Chen Yen-Ting, an author of the report, told VOA Mandarin in a phone interview on Monday that these tactics might be carried out separately or together to pressure the targeted individual. "In some cases, the Chinese government sends agents to the host country and at the same time puts pressure on the targeted individual's family in China," he said.
The report cited the case of Xie Weidong, a onetime Supreme Court judge who resigned in 2000 and ended up in Canada in 2014, the year the Huanggang Municipal Public Security Bureau charged him with accepting a bribe of 1.4 million yuan ($221,000) to settle a 1999 civil case in favor of a particular company, according to a 2019 article by Canada's National Post.
Xie claimed Beijing targeted him "when he failed to abide by government interventions in cases he heard. Then after leaving China he spoke out about problems in its legal system," according to an Interpol ruling dismissing China's request. The Post reported that Interpol found China's request for Xie's arrest was politically motivated.
To persuade Xie to return to China voluntarily, Chinese police detained his sister and then his son, according to the Safeguard Defenders report. Chinese authorities also contacted his ex-wife and his former business partner, hoping to use them as leverage.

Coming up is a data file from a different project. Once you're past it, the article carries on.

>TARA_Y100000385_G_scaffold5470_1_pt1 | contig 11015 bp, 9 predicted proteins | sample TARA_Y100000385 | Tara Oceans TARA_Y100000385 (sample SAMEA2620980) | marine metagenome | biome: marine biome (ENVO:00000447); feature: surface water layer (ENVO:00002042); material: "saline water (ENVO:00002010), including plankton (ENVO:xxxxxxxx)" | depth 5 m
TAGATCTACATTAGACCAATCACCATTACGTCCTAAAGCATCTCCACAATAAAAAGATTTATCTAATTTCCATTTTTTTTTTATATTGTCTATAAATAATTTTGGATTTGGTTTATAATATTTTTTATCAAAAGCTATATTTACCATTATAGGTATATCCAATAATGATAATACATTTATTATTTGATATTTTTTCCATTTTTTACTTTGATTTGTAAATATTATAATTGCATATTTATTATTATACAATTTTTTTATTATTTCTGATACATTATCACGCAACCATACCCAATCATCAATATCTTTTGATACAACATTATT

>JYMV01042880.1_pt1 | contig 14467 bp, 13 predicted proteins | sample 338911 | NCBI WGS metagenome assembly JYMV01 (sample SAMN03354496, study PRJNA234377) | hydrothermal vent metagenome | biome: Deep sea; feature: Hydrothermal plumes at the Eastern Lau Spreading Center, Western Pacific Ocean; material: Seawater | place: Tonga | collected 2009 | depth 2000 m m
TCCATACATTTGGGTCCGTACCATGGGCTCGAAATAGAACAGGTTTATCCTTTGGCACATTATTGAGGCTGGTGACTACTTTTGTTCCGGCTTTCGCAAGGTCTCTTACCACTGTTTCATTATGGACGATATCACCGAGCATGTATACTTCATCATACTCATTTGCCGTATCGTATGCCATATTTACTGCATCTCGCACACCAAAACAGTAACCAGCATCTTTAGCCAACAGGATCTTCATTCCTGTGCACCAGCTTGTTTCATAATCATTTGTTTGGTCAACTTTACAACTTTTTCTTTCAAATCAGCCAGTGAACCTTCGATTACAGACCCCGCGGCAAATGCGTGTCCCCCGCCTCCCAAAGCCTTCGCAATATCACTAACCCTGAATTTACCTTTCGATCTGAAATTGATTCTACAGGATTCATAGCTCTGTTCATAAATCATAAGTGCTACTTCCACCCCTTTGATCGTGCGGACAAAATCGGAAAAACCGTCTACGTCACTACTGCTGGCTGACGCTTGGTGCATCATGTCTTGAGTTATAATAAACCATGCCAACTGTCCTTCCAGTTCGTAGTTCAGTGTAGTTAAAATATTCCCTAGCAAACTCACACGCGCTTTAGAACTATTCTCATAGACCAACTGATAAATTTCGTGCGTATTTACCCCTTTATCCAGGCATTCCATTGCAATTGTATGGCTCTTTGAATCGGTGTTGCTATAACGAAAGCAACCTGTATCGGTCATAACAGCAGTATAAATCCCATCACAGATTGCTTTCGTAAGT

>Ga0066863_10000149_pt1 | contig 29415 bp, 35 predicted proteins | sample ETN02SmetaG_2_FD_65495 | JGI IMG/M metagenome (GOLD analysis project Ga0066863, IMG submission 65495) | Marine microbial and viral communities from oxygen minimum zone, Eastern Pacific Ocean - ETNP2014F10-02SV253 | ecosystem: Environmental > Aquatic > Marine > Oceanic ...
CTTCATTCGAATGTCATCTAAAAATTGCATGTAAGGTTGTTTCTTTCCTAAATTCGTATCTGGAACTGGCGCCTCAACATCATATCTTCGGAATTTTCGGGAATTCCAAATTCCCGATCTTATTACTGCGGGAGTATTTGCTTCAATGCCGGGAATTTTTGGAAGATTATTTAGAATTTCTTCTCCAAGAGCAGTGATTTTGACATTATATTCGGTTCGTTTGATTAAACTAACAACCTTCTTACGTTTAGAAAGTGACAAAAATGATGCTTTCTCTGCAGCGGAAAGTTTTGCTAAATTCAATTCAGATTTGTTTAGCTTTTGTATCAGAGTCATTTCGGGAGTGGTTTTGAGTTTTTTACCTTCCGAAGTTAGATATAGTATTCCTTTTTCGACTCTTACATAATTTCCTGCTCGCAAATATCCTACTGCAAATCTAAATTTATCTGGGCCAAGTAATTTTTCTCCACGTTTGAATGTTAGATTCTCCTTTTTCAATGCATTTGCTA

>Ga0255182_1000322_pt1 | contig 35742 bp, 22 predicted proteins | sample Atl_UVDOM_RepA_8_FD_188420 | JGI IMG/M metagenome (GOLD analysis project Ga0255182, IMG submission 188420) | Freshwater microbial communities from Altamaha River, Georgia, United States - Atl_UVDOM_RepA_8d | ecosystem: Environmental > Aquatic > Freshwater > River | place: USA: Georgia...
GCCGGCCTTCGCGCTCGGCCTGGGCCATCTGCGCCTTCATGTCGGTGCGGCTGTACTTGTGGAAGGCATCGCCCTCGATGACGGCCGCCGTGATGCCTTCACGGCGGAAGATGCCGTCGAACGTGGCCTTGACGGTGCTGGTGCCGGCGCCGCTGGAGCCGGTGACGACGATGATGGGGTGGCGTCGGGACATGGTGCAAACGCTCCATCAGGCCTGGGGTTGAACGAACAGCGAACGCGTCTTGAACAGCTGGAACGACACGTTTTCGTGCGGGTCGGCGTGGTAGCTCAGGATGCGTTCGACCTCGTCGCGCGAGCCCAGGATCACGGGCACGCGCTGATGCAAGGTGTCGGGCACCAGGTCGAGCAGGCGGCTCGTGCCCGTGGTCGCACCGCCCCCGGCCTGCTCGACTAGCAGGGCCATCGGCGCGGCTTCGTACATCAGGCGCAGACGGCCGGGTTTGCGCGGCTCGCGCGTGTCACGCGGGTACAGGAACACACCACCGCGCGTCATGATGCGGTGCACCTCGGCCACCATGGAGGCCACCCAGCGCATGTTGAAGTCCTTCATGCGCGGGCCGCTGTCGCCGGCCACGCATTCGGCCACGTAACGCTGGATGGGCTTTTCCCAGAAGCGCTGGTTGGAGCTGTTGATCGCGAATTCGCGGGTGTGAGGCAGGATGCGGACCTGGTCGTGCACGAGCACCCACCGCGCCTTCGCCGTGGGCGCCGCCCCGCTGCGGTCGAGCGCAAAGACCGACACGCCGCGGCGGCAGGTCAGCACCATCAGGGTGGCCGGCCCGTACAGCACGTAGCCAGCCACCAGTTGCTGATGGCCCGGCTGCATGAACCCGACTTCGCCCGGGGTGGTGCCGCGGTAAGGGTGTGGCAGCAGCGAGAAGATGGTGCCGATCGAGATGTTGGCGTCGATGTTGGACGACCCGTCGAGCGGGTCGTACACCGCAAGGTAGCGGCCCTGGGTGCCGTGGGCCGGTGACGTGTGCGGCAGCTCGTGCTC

Li Jinjin, a New York-based lawyer who represents some targets of the Sky Net operation, told VOA Mandarin on Monday that the Chinese government often freezes the property in China of the target's family members.
In other cases, Li said, Beijing will send its police or hire agents to visit an overseas target. Using promises or threats, their goal is to force the target to return to China.
In 2020, this tactic backfired when the U.S. Justice Department charged eight people with conspiring to act as illegal agents for the Chinese government and force U.S. residents to return to Beijing. These people were "allegedly acting at the direction and under the control of PRC (People's Republic of China) government officials, conducted surveillance of and engaged in a campaign to harass, stalk, and coerce certain residents of the United States to return to the PRC," the Justice Department said.
Safeguard Defenders expect China will intensify its Sky Net efforts in 2022 if the Western governments fail to act against Beijing, Chen told VOA Mandarin. "It will be a significant obstacle to legitimate judicial cooperation to counter cross-border crime," he said.
The Chinese government has hailed Sky Net's success. The Xinhua News Agency, a state-controlled news outlet, published on Saturday a piece saying that the operation was recovering people and stolen goods, even during the COVID-19 pandemic.
"The legal net is vast, you can escape the country, but you can't escape the law," Xinhua said.
Li Gang decided to talk to the media to counter reports on Beijing-controlled outlets. "I used to be very fearful of the Chinese government's retaliation, so I refused all media interviews before," Li said told VOA Mandarin in 2020.
"But now I realize the more fearful I am, the more power they have on me," he said. "So that's why I decide to stand out and tell my story."